A skeptical fellow pointed out a new psychological profile fashion called "enneagrams". Even though this would be dismissed by psychiatrists as pop, modern psychiatric evaluation tools are equally trivial and disturbing. The main problem is the division between this sort of psychology, and real life, a chasm almost too vast to describe. But let me give it a try.
The test asks you some questions, and for each, it gives you two choices -- to force you to pigeonhole yourself into one of nine personality categories. The questions run like this:
"I have tended to be:
"I've been more of a:
Et cetera. It's terribly misguided.
A balanced and full life is one where these kinds of complementary attributes are striving towards equilibrium and convergence. In life, while trying to create a flow of positive moments, you always have to watch these others things, and strive not to let one get the better of the others. This is the basic goal of self-awareness, and the deep challenge of life. Taoism, to take only one example, is predicated upon it. As is the golden mean. But this pervasive truth is lost among these psychopartitions.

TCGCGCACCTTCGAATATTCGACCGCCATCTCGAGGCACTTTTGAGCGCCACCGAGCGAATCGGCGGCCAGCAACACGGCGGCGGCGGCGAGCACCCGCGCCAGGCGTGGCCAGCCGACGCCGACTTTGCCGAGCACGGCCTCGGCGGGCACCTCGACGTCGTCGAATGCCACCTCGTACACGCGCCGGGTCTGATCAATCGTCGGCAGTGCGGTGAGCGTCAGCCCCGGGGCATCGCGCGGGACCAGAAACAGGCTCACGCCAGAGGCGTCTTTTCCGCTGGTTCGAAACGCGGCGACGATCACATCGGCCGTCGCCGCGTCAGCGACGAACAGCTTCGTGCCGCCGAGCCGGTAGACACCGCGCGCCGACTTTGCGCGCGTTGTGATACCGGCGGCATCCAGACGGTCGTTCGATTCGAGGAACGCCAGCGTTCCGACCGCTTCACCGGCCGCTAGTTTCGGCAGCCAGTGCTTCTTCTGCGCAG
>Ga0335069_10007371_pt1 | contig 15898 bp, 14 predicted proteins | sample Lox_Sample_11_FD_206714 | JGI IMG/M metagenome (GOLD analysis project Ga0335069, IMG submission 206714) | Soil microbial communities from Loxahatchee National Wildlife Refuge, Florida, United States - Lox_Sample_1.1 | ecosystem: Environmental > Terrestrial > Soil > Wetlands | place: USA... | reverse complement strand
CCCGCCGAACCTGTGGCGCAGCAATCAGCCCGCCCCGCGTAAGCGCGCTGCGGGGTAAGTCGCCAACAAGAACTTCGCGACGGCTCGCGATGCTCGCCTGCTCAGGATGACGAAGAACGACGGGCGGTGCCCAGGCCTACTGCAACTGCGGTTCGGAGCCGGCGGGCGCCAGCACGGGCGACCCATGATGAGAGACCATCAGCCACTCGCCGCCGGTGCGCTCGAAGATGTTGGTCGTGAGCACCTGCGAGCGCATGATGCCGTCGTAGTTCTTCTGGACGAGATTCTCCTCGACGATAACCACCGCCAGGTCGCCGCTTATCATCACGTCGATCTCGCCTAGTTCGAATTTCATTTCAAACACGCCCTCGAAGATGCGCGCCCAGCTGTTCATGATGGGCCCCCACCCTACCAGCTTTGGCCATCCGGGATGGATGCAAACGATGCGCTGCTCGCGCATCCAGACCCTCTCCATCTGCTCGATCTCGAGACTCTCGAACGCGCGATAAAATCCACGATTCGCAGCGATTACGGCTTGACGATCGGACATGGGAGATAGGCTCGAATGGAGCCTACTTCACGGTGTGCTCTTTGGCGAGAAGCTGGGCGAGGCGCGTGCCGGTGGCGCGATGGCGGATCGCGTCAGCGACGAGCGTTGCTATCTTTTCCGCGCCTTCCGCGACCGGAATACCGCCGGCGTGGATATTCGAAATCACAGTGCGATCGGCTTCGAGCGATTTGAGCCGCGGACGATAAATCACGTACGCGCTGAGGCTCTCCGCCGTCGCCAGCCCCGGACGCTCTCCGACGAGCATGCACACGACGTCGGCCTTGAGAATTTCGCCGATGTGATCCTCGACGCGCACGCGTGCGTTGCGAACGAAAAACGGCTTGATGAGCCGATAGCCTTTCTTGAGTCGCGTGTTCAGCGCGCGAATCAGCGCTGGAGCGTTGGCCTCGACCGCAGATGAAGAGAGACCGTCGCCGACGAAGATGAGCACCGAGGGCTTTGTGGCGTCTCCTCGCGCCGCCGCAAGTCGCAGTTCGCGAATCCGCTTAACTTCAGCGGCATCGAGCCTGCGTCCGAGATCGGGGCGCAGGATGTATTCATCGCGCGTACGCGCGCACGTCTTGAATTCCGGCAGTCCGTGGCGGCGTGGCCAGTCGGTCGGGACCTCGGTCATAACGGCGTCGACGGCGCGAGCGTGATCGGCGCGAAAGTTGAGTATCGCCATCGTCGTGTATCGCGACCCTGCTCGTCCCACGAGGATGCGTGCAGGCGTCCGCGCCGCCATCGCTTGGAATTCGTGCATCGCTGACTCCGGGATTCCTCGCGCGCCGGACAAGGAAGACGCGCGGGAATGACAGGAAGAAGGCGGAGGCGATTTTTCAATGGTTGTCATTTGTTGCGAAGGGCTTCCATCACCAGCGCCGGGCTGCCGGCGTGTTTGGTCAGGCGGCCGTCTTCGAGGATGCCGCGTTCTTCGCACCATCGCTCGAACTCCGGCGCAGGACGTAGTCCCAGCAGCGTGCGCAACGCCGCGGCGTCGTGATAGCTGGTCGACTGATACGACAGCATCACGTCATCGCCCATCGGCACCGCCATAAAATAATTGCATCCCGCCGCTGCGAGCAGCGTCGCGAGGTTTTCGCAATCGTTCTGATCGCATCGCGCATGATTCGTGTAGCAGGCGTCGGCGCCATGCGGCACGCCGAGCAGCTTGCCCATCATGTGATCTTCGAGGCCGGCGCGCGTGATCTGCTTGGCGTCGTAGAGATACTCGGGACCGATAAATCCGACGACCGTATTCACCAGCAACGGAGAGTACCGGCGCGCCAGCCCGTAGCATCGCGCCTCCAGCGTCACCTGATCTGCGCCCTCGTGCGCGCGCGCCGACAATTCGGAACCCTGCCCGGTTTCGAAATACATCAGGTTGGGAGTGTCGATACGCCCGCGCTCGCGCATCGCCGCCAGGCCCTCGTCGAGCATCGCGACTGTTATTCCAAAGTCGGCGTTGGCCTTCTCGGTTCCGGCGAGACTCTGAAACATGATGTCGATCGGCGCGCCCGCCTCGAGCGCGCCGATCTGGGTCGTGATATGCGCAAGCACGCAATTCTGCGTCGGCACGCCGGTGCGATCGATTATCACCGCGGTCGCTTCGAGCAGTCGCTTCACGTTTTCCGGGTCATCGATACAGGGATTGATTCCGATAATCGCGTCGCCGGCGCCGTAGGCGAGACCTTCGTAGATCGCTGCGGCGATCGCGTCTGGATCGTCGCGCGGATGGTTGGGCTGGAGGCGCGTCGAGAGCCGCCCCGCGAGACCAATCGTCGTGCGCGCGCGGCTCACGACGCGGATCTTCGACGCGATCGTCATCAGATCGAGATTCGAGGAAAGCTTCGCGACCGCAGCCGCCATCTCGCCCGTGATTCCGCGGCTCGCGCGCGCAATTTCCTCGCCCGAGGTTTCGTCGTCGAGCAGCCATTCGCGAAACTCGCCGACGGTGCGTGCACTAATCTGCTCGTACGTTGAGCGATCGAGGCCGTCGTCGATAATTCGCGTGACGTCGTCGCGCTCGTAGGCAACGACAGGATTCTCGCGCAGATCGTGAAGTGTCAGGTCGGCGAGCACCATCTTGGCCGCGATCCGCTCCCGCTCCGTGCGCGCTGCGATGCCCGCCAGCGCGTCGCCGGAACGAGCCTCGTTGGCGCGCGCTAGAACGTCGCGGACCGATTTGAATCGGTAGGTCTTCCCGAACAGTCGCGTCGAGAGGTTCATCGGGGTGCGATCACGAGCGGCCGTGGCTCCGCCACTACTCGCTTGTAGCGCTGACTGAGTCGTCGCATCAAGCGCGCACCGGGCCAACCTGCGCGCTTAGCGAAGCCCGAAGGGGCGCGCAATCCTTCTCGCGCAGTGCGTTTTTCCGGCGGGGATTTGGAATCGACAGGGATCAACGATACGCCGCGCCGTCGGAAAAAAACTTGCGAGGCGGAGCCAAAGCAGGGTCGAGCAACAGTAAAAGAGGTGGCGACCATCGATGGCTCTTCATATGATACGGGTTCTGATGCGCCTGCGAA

I mean, in what possible way are idealism and street-smarts mutually exclusive? Could it possible mean anything to say: "Are you Yin or are you Yang"? These make a necessary whole: that's the point. One means nothing without the presence of the other. It is inconceivable to me that any sensitive person could ask "are you focussed on yourself or others"? The point of life is that these things are inseparable, and that the differences dissolve if you manage equal emphasis.
... but if you get rid of the "enneagram"-ist's matrix, the one that categorizes you, and instead use these questions rhetorically, to see if your life is out of balance, then this is actually useful research. They could be like a new bunch of koans. But this is not the apparent intent.
Another sad day for humanity. On the other hand, without their work, this article couldn't exist ...
July 22, 2003